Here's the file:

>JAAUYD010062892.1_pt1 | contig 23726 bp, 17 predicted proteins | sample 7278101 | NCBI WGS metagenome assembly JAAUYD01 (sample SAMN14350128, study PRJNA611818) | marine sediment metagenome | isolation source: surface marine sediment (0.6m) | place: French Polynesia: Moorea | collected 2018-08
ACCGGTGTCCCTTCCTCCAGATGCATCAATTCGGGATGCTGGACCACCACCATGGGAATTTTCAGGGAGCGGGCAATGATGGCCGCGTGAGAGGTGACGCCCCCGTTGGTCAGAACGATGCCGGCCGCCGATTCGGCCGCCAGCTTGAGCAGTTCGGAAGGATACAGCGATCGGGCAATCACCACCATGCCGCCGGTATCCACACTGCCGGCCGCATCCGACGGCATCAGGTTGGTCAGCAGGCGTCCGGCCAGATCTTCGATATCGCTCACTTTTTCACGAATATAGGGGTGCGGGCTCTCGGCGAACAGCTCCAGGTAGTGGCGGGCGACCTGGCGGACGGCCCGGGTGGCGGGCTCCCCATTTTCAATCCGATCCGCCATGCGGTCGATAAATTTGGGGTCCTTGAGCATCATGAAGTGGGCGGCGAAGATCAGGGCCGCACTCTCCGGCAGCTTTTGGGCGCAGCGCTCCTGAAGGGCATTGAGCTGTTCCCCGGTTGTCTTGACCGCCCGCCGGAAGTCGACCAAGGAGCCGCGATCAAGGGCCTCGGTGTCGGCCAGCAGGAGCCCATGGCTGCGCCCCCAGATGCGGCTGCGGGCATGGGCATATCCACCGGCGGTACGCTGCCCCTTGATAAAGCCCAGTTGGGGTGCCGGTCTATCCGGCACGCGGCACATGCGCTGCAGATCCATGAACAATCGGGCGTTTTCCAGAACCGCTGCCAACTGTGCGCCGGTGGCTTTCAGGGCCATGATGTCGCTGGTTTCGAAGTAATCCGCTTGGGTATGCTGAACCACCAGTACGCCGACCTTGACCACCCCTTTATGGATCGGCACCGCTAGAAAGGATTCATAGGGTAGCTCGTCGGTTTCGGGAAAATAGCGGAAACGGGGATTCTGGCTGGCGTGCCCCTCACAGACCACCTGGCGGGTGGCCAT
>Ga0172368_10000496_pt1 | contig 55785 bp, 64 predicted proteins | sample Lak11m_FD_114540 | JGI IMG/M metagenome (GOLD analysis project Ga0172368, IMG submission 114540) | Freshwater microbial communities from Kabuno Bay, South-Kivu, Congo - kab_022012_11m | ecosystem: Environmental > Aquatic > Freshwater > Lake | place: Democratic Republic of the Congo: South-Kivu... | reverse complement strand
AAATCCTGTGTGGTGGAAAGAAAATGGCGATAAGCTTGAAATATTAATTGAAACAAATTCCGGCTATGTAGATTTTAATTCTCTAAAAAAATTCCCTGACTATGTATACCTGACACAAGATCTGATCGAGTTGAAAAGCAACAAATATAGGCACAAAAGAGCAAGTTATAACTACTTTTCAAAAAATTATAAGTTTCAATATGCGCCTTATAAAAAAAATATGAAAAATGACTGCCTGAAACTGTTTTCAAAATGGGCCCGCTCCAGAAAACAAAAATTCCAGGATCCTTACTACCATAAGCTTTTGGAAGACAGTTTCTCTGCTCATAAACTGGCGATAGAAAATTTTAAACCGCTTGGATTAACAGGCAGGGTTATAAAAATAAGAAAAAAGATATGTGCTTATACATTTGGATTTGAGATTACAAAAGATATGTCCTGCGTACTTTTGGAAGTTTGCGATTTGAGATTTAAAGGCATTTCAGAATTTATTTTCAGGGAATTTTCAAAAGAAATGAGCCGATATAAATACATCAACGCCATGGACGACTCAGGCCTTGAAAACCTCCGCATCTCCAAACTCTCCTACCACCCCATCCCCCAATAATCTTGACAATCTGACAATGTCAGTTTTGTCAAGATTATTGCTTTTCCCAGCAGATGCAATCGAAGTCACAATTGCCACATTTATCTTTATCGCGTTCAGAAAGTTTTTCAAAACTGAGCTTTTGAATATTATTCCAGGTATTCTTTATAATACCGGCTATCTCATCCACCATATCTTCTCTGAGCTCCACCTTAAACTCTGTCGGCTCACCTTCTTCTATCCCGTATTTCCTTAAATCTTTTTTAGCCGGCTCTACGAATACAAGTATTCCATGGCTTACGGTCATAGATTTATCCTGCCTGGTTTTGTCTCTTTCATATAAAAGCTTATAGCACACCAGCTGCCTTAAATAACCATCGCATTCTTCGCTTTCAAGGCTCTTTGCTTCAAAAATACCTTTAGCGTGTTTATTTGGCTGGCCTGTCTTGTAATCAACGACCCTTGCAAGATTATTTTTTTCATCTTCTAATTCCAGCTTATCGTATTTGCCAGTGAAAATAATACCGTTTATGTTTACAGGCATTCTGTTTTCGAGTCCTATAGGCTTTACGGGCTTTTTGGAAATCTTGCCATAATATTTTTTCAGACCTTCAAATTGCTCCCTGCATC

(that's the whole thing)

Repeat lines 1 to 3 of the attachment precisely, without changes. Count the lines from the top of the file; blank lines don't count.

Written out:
>JAAUYD010062892.1_pt1 | contig 23726 bp, 17 predicted proteins | sample 7278101 | NCBI WGS metagenome assembly JAAUYD01 (sample SAMN14350128, study PRJNA611818) | marine sediment metagenome | isolation source: surface marine sediment (0.6m) | place: French Polynesia: Moorea | collected 2018-08
ACCGGTGTCCCTTCCTCCAGATGCATCAATTCGGGATGCTGGACCACCACCATGGGAATTTTCAGGGAGCGGGCAATGATGGCCGCGTGAGAGGTGACGCCCCCGTTGGTCAGAACGATGCCGGCCGCCGATTCGGCCGCCAGCTTGAGCAGTTCGGAAGGATACAGCGATCGGGCAATCACCACCATGCCGCCGGTATCCACACTGCCGGCCGCATCCGACGGCATCAGGTTGGTCAGCAGGCGTCCGGCCAGATCTTCGATATCGCTCACTTTTTCACGAATATAGGGGTGCGGGCTCTCGGCGAACAGCTCCAGGTAGTGGCGGGCGACCTGGCGGACGGCCCGGGTGGCGGGCTCCCCATTTTCAATCCGATCCGCCATGCGGTCGATAAATTTGGGGTCCTTGAGCATCATGAAGTGGGCGGCGAAGATCAGGGCCGCACTCTCCGGCAGCTTTTGGGCGCAGCGCTCCTGAAGGGCATTGAGCTGTTCCCCGGTTGTCTTGACCGCCCGCCGGAAGTCGACCAAGGAGCCGCGATCAAGGGCCTCGGTGTCGGCCAGCAGGAGCCCATGGCTGCGCCCCCAGATGCGGCTGCGGGCATGGGCATATCCACCGGCGGTACGCTGCCCCTTGATAAAGCCCAGTTGGGGTGCCGGTCTATCCGGCACGCGGCACATGCGCTGCAGATCCATGAACAATCGGGCGTTTTCCAGAACCGCTGCCAACTGTGCGCCGGTGGCTTTCAGGGCCATGATGTCGCTGGTTTCGAAGTAATCCGCTTGGGTATGCTGAACCACCAGTACGCCGACCTTGACCACCCCTTTATGGATCGGCACCGCTAGAAAGGATTCATAGGGTAGCTCGTCGGTTTCGGGAAAATAGCGGAAACGGGGATTCTGGCTGGCGTGCCCCTCACAGACCACCTGGCGGGTGGCCAT
>Ga0172368_10000496_pt1 | contig 55785 bp, 64 predicted proteins | sample Lak11m_FD_114540 | JGI IMG/M metagenome (GOLD analysis project Ga0172368, IMG submission 114540) | Freshwater microbial communities from Kabuno Bay, South-Kivu, Congo - kab_022012_11m | ecosystem: Environmental > Aquatic > Freshwater > Lake | place: Democratic Republic of the Congo: South-Kivu... | reverse complement strand